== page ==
A new study, published in the latest issue of the UEG Journal reveals that 10 percent of inflammatory bowel disease (IBD) patients are misdiagnosed with irritable bowel syndrome (IBS), and in 3 percent of cases the misdiagnosis can persist for five or more years. The case-controlled study, conducted in the UK, assessed the proportion of patients with IBS recorded prior to the IBD diagnosis to reveal the alarming statistics.
“IBS has been estimated to affect at least 10 percent of the population in Europe and it causes distressing symptoms that disrupt normal life.” Said leading IBD researcher and United European Gastroenterology (UEG) spokesperson Dr. Michael Scharl. “We have known for some time that there are similarities between symptoms of IBS and IBD, but when it comes to diagnosis and treatment, this differs greatly.”
“Misdiagnosis is understandable, as many symptoms such as diarrhea, abdominal cramping and pain are common to both. The specific alarm symptoms for IBD, such as bloody stool, weight loss or fever, are often absent in IBD patients in the initial phase of their disease. However, increased use of fecal calprotectin testing would help doctors distinguish between inflammatory bowel diseases, such as Crohn’s disease and ulcerative colitis and non-inflammatory bowel diseases, such as irritable bowel syndrome.”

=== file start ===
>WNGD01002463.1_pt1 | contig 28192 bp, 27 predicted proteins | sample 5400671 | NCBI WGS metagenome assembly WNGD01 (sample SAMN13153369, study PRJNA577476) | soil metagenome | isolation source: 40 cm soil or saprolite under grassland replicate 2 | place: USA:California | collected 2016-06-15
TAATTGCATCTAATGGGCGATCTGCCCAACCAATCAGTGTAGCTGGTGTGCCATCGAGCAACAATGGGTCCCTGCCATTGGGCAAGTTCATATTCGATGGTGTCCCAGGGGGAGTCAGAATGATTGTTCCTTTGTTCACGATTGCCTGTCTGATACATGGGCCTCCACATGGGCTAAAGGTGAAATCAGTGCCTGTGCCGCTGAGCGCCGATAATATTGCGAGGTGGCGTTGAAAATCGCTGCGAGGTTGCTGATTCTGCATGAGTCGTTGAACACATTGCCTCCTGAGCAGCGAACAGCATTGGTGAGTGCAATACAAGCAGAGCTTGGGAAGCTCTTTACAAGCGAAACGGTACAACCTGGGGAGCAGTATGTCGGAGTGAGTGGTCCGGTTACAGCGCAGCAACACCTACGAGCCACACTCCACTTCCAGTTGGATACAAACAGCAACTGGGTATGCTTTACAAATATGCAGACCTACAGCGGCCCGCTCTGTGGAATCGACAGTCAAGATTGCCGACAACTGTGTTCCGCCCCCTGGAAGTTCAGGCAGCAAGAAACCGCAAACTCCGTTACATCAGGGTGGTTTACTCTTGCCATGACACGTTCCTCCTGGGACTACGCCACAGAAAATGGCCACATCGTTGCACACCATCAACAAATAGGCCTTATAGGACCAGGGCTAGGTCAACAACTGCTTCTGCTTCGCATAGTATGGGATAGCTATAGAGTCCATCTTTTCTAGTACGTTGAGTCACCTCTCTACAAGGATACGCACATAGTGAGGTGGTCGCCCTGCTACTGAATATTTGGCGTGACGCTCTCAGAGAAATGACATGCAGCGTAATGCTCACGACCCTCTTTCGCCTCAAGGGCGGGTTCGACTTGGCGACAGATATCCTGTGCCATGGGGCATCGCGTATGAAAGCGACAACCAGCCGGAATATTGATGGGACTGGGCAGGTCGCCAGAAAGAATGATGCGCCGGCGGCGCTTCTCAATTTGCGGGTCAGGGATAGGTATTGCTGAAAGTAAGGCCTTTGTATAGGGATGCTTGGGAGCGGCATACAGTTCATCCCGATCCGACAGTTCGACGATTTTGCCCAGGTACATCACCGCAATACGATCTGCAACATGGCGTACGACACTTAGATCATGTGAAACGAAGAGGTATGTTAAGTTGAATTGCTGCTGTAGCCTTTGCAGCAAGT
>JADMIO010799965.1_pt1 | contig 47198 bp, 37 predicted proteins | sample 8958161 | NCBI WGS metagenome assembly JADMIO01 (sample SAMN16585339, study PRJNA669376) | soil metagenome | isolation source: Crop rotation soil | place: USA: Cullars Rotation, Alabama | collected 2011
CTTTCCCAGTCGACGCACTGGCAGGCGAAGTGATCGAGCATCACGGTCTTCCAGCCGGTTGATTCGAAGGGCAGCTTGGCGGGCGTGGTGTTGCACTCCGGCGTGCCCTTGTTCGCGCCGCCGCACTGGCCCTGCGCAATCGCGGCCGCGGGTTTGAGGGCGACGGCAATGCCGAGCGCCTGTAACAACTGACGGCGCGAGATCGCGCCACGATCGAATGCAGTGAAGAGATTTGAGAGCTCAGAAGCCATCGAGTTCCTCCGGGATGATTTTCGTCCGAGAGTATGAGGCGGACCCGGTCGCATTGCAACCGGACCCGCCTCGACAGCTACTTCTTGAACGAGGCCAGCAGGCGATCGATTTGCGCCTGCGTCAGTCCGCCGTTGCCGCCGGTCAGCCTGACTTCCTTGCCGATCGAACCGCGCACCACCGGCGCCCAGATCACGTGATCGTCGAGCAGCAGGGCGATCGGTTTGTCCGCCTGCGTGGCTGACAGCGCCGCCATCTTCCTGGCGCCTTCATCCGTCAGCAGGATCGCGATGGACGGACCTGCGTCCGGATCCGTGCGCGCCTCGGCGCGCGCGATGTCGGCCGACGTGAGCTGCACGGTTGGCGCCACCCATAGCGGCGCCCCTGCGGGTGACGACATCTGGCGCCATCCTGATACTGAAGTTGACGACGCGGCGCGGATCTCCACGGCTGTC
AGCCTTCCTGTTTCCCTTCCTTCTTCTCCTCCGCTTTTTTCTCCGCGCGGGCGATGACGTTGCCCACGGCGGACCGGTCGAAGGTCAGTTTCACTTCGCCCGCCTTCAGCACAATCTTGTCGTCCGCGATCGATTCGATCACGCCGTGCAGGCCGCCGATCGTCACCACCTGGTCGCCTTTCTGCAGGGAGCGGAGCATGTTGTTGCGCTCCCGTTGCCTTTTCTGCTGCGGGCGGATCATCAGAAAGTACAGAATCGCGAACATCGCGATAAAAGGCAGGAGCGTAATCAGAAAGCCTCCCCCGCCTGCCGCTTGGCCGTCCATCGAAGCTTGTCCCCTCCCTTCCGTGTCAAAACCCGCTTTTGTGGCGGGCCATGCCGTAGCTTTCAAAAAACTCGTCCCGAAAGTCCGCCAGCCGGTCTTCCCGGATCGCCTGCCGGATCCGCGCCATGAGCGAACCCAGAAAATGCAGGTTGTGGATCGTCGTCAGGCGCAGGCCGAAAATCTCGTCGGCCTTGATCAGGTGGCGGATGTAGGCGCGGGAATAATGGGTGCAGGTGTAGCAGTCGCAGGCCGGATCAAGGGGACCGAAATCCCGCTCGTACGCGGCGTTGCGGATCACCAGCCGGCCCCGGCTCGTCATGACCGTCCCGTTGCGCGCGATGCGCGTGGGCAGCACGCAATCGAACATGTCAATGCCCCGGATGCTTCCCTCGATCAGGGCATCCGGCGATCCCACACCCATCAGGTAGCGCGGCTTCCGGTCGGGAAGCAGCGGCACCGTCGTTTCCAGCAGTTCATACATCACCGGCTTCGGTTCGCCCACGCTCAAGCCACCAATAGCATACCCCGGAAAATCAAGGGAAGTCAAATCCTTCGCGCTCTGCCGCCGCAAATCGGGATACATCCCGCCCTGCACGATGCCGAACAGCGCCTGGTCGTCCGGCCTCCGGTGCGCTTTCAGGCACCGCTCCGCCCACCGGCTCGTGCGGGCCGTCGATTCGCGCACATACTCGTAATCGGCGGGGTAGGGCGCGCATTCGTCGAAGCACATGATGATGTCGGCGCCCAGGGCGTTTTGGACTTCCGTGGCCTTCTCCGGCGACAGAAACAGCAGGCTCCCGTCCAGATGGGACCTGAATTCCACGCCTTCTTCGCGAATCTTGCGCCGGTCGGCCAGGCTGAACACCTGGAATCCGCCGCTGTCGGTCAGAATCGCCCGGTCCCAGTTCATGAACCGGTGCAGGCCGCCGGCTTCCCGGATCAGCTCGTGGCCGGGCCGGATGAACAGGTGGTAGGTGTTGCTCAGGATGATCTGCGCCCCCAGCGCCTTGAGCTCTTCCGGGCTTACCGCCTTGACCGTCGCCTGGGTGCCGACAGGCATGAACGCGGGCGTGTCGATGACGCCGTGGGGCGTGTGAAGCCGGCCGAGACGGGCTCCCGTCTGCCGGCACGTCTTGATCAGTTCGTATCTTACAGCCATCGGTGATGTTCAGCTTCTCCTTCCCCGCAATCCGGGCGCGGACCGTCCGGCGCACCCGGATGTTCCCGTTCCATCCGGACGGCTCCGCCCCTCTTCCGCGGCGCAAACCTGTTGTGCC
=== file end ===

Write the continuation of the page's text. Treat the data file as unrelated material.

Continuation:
The initial misdiagnosis of IBD has serious consequences for patients, in particular those with Crohn’s disease, since delays in diagnosis is correlated with an increased risk of bowel stenosis and Crohn’s disease-related intestinal surgery. Considering that the misdiagnosis of IBD might have severe consequences for a patient’s life, the UEG is calling for increased efforts to be undertaken to screen symptomatic IBS patients for IBD. Screening tests for intestinal inflammation should be included in the work-up of all new patients presenting with diarrhea and pain.